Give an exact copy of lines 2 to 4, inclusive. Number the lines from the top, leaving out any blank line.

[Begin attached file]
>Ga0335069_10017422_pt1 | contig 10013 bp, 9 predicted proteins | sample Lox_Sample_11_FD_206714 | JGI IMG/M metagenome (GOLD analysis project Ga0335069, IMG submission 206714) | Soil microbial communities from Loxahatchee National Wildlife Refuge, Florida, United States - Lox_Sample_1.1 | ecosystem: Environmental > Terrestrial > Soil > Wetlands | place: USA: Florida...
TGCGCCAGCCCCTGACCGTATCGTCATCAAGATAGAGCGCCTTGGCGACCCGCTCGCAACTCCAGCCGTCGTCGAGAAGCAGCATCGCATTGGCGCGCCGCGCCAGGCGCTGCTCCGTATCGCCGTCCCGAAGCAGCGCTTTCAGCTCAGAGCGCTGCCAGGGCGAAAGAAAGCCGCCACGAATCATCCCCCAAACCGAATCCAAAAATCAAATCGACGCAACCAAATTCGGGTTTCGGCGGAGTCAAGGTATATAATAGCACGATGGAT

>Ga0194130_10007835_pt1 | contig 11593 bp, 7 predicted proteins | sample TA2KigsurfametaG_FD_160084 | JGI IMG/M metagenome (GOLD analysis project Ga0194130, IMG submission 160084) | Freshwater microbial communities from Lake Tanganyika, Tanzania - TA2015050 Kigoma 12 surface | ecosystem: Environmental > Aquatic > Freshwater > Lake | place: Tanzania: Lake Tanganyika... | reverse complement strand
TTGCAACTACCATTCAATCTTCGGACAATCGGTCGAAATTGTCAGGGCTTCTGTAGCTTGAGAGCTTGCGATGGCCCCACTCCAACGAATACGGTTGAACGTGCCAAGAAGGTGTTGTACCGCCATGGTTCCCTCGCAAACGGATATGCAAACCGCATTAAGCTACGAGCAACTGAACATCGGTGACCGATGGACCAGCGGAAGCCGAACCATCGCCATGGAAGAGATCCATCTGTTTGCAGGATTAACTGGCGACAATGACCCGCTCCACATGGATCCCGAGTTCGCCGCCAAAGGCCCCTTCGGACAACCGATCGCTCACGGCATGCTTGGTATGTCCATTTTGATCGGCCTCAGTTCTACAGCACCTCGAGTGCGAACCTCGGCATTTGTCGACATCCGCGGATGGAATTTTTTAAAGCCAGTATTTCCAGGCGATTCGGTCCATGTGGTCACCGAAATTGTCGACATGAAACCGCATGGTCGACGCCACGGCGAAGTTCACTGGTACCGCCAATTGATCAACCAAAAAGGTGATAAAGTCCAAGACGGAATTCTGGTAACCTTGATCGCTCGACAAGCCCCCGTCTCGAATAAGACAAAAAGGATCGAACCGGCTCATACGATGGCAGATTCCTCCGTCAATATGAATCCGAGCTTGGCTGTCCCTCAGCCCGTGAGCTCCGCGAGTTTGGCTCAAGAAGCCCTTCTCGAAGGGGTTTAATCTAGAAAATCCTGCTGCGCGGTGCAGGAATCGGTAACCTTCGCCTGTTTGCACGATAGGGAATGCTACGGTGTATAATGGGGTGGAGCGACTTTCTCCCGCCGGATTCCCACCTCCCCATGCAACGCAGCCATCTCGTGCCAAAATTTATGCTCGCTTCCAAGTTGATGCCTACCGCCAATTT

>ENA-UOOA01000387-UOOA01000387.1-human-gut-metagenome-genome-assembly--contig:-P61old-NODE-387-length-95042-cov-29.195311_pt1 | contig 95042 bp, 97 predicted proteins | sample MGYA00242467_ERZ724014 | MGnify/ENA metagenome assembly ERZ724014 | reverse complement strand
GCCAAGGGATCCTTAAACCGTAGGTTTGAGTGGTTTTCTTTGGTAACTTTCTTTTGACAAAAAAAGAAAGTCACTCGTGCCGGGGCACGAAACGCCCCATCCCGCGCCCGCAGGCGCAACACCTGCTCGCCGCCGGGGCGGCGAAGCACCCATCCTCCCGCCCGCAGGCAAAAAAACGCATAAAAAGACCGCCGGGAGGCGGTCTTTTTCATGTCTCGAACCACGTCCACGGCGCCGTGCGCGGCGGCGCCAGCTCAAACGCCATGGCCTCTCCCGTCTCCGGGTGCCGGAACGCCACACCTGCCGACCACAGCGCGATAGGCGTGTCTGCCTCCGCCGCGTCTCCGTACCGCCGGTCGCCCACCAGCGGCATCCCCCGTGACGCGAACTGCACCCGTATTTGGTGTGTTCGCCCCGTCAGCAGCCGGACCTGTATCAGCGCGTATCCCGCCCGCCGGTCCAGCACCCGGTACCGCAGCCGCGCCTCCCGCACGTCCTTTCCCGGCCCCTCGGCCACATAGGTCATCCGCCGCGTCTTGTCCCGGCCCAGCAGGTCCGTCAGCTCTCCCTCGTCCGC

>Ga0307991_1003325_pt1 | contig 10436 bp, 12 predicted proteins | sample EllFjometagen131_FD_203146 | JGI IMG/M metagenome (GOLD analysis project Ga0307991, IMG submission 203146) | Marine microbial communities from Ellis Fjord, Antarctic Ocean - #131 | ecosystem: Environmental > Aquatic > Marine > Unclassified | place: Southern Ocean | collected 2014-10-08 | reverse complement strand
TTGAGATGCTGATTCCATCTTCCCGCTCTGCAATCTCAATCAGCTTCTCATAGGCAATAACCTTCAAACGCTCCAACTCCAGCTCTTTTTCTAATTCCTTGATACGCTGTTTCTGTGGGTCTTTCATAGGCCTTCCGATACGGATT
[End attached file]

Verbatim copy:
TGCGCCAGCCCCTGACCGTATCGTCATCAAGATAGAGCGCCTTGGCGACCCGCTCGCAACTCCAGCCGTCGTCGAGAAGCAGCATCGCATTGGCGCGCCGCGCCAGGCGCTGCTCCGTATCGCCGTCCCGAAGCAGCGCTTTCAGCTCAGAGCGCTGCCAGGGCGAAAGAAAGCCGCCACGAATCATCCCCCAAACCGAATCCAAAAATCAAATCGACGCAACCAAATTCGGGTTTCGGCGGAGTCAAGGTATATAATAGCACGATGGAT

>Ga0194130_10007835_pt1 | contig 11593 bp, 7 predicted proteins | sample TA2KigsurfametaG_FD_160084 | JGI IMG/M metagenome (GOLD analysis project Ga0194130, IMG submission 160084) | Freshwater microbial communities from Lake Tanganyika, Tanzania - TA2015050 Kigoma 12 surface | ecosystem: Environmental > Aquatic > Freshwater > Lake | place: Tanzania: Lake Tanganyika... | reverse complement strand
TTGCAACTACCATTCAATCTTCGGACAATCGGTCGAAATTGTCAGGGCTTCTGTAGCTTGAGAGCTTGCGATGGCCCCACTCCAACGAATACGGTTGAACGTGCCAAGAAGGTGTTGTACCGCCATGGTTCCCTCGCAAACGGATATGCAAACCGCATTAAGCTACGAGCAACTGAACATCGGTGACCGATGGACCAGCGGAAGCCGAACCATCGCCATGGAAGAGATCCATCTGTTTGCAGGATTAACTGGCGACAATGACCCGCTCCACATGGATCCCGAGTTCGCCGCCAAAGGCCCCTTCGGACAACCGATCGCTCACGGCATGCTTGGTATGTCCATTTTGATCGGCCTCAGTTCTACAGCACCTCGAGTGCGAACCTCGGCATTTGTCGACATCCGCGGATGGAATTTTTTAAAGCCAGTATTTCCAGGCGATTCGGTCCATGTGGTCACCGAAATTGTCGACATGAAACCGCATGGTCGACGCCACGGCGAAGTTCACTGGTACCGCCAATTGATCAACCAAAAAGGTGATAAAGTCCAAGACGGAATTCTGGTAACCTTGATCGCTCGACAAGCCCCCGTCTCGAATAAGACAAAAAGGATCGAACCGGCTCATACGATGGCAGATTCCTCCGTCAATATGAATCCGAGCTTGGCTGTCCCTCAGCCCGTGAGCTCCGCGAGTTTGGCTCAAGAAGCCCTTCTCGAAGGGGTTTAATCTAGAAAATCCTGCTGCGCGGTGCAGGAATCGGTAACCTTCGCCTGTTTGCACGATAGGGAATGCTACGGTGTATAATGGGGTGGAGCGACTTTCTCCCGCCGGATTCCCACCTCCCCATGCAACGCAGCCATCTCGTGCCAAAATTTATGCTCGCTTCCAAGTTGATGCCTACCGCCAATTT